BRUSSELS — European Union leaders – after warning in October they would get tough in December if Turkey didn't pull out of drilling off Cyprus and plans to hunt for energy off Greek islands – pulled back at a critical meeting and said they would get tough in March instead – if needed.
Greek Prime Minister Kyriakos Mitsotakis, who had pulled back his demand for sanctions in October to give diplomacy a chance, wanted them imposed after Turkish President Recep Tayyip Erdogan sent an energy research vessel and warships off the island of Kastellorizo.
Erdogan pulled them out again just before the EU meeting but Greece warned it was a ruse to buy time and stave off penalties, a tactic he used successfully in October, the bloc's leaders reluctant to provoke him because of trade ties.
Germany, which holds the EU's rotating symbolic presidency, is home to 2.74 million people of Turkish heritage and a major arms seller to Turkey, wouldn't back sanctions, nor would Spain, which has big economic links there.
Erdogan also has threatened to unleash on the EU, through Greece and its islands, more refugees and migrants who went to Turkey fleeing war and strife and economic hardships in their homelands.
Before the meeting he dismissed the idea of sanctions out of hand as meaningless and that they would – if imposed – not stop his plans for drilling, and even as the EU leaders talked, said his ships would resume operations.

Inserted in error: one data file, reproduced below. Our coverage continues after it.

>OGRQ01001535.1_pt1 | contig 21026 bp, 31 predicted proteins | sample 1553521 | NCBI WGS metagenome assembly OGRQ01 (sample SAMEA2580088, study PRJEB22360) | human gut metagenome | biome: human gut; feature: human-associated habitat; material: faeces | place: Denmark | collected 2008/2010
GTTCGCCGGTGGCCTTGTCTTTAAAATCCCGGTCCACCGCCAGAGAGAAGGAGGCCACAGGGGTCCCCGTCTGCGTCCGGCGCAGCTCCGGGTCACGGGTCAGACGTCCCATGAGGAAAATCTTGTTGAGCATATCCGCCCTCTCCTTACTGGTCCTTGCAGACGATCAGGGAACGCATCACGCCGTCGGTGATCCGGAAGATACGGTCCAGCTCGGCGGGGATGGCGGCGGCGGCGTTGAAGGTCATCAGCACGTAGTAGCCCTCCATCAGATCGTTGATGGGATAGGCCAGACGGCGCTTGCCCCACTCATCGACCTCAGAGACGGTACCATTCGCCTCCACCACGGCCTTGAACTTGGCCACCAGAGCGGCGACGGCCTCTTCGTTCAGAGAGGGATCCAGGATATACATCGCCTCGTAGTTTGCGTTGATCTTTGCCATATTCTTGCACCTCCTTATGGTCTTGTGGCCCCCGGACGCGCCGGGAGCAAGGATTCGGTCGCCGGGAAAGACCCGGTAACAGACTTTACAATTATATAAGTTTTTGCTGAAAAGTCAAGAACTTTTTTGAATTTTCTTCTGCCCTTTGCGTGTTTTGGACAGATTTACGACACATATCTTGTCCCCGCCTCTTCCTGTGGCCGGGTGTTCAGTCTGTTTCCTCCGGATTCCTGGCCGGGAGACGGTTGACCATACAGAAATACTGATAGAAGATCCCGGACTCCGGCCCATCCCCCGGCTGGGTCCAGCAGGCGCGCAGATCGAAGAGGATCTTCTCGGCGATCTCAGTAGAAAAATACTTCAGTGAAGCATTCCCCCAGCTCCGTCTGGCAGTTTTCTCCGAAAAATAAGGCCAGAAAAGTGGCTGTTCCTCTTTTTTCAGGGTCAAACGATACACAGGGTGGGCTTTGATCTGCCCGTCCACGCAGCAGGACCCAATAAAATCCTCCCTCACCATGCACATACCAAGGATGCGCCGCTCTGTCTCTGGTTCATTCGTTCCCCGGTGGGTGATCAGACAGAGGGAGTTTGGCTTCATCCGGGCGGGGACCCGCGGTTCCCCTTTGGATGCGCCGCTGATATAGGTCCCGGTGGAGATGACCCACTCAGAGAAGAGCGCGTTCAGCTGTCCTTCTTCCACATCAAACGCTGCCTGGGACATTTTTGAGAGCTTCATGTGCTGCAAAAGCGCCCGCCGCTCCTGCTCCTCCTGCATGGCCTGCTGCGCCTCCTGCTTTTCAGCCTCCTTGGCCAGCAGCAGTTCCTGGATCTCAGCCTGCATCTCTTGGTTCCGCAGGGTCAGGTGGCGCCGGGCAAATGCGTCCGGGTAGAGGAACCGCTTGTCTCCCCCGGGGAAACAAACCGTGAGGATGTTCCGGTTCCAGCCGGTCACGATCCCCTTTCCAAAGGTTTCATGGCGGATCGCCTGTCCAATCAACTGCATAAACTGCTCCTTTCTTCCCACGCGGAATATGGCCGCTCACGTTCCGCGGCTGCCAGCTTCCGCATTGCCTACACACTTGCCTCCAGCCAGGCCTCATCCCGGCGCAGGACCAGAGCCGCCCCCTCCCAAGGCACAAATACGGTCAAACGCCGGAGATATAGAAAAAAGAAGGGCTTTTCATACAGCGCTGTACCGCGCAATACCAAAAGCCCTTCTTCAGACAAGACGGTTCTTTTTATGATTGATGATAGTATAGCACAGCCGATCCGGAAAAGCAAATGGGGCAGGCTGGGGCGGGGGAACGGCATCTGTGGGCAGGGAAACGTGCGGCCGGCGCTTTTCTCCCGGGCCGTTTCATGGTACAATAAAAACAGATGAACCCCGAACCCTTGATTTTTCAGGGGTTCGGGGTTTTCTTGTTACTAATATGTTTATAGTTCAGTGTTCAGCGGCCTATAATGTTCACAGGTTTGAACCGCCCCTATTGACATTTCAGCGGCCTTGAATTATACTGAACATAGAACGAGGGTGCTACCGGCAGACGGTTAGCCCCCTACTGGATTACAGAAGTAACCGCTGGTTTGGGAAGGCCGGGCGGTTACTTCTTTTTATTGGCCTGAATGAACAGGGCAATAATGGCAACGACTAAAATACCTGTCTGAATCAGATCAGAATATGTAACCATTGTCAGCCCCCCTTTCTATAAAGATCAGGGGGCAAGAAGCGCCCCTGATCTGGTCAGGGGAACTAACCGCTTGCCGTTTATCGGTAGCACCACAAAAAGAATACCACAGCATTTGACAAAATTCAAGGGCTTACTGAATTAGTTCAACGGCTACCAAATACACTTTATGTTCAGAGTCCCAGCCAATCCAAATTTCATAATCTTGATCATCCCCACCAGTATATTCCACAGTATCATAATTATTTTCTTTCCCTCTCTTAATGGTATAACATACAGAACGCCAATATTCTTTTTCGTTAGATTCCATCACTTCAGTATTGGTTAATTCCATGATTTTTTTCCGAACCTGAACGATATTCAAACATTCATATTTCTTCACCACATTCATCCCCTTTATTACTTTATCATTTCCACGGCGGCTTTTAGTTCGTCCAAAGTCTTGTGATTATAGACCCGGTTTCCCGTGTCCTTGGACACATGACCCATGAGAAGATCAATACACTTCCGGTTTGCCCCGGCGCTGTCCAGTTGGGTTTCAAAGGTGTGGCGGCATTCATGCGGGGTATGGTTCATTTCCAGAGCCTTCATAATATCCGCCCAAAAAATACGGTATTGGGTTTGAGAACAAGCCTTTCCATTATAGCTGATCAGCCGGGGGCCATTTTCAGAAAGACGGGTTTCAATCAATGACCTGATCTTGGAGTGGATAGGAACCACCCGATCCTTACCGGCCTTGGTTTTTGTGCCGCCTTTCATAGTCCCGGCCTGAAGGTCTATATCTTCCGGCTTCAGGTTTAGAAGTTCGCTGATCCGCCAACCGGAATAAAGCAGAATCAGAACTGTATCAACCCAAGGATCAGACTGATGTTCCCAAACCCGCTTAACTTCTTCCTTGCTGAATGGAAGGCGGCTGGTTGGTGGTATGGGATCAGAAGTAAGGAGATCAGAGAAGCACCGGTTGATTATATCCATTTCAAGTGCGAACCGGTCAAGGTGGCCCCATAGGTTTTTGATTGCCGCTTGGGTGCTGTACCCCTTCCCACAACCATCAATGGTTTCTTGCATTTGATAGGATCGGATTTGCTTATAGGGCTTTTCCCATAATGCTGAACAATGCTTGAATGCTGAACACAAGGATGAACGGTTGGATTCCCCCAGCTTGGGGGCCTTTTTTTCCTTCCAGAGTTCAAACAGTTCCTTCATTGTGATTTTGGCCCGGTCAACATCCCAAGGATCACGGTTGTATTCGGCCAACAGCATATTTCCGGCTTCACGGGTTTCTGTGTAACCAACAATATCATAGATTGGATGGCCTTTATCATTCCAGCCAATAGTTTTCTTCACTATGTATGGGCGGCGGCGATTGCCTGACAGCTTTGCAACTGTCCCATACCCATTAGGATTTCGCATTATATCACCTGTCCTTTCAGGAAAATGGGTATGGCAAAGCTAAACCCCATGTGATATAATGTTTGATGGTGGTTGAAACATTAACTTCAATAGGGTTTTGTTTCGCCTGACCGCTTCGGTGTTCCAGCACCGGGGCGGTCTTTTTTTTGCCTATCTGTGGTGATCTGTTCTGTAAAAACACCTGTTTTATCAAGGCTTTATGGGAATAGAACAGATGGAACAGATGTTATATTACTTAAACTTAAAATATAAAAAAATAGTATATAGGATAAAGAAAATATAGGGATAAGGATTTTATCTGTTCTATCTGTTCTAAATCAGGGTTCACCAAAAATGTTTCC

The EU leaders only agreed to a statement that said they would take up talk of sanctions in March for the unlawful drilling off Cyprus and wouldn't even take up what was happening in Greek waters, said Reuters, frustrating Mitsotakis.
The news agency had reported before the meeting that sanctions would be on the table but the meeting resulted only in freezing assets of some Turkish offiials who were not named, adding to two executives of the state-run petroleum company for the drilling off Cyprus.
“It is very clear what is at stake here: the credibility of the European Union,” Mitsotakis said in a video message before the summit discussion, which one diplomat described as a “heated debate.”
The EU also didn't want to stir the waters with Turkey because it's a member of NATO, but had kept violating Greek airspace and waters with impunity – Greece belongs to the alliance as well.
Erdogan, earlier snubbing his nose at NATO and the EU, also bought Russian-made S-400 missile defense systems that undermine the defense alliance's capabilities and could be used against Greece in a conflict.
A diplomat not identified told Reuters that the meeting, while intense, was essentially a pointless debate of “long discussions about words,” being careful not to antagonize Erdogan, who has seemed above the fray and uncaring.
In their statement, which softened criticism of Turkey in early drafts seen by Reuters, EU leaders told officials “to adopt additional listings … in view of Turkey’s unauthorized drilling activities in the eastern Mediterranean.”
Turkey doesn't recognize parts of Cyprus' Exclusive Economic Zone (EEZ) and has claimed Greek waters under a maritime deal with Libya that no other country recognizes, Greece countering with a similar agreement with Egypt that led Erdogan to call off earlier planned talks set for Ankara – not Athens.
While the EU pulled back again, the United States is set to sanction Turkey for buying the Russian missile defenses and even President Donald Trump, who said Erdogan is a friend, had enough of that and said he wouldn't block them.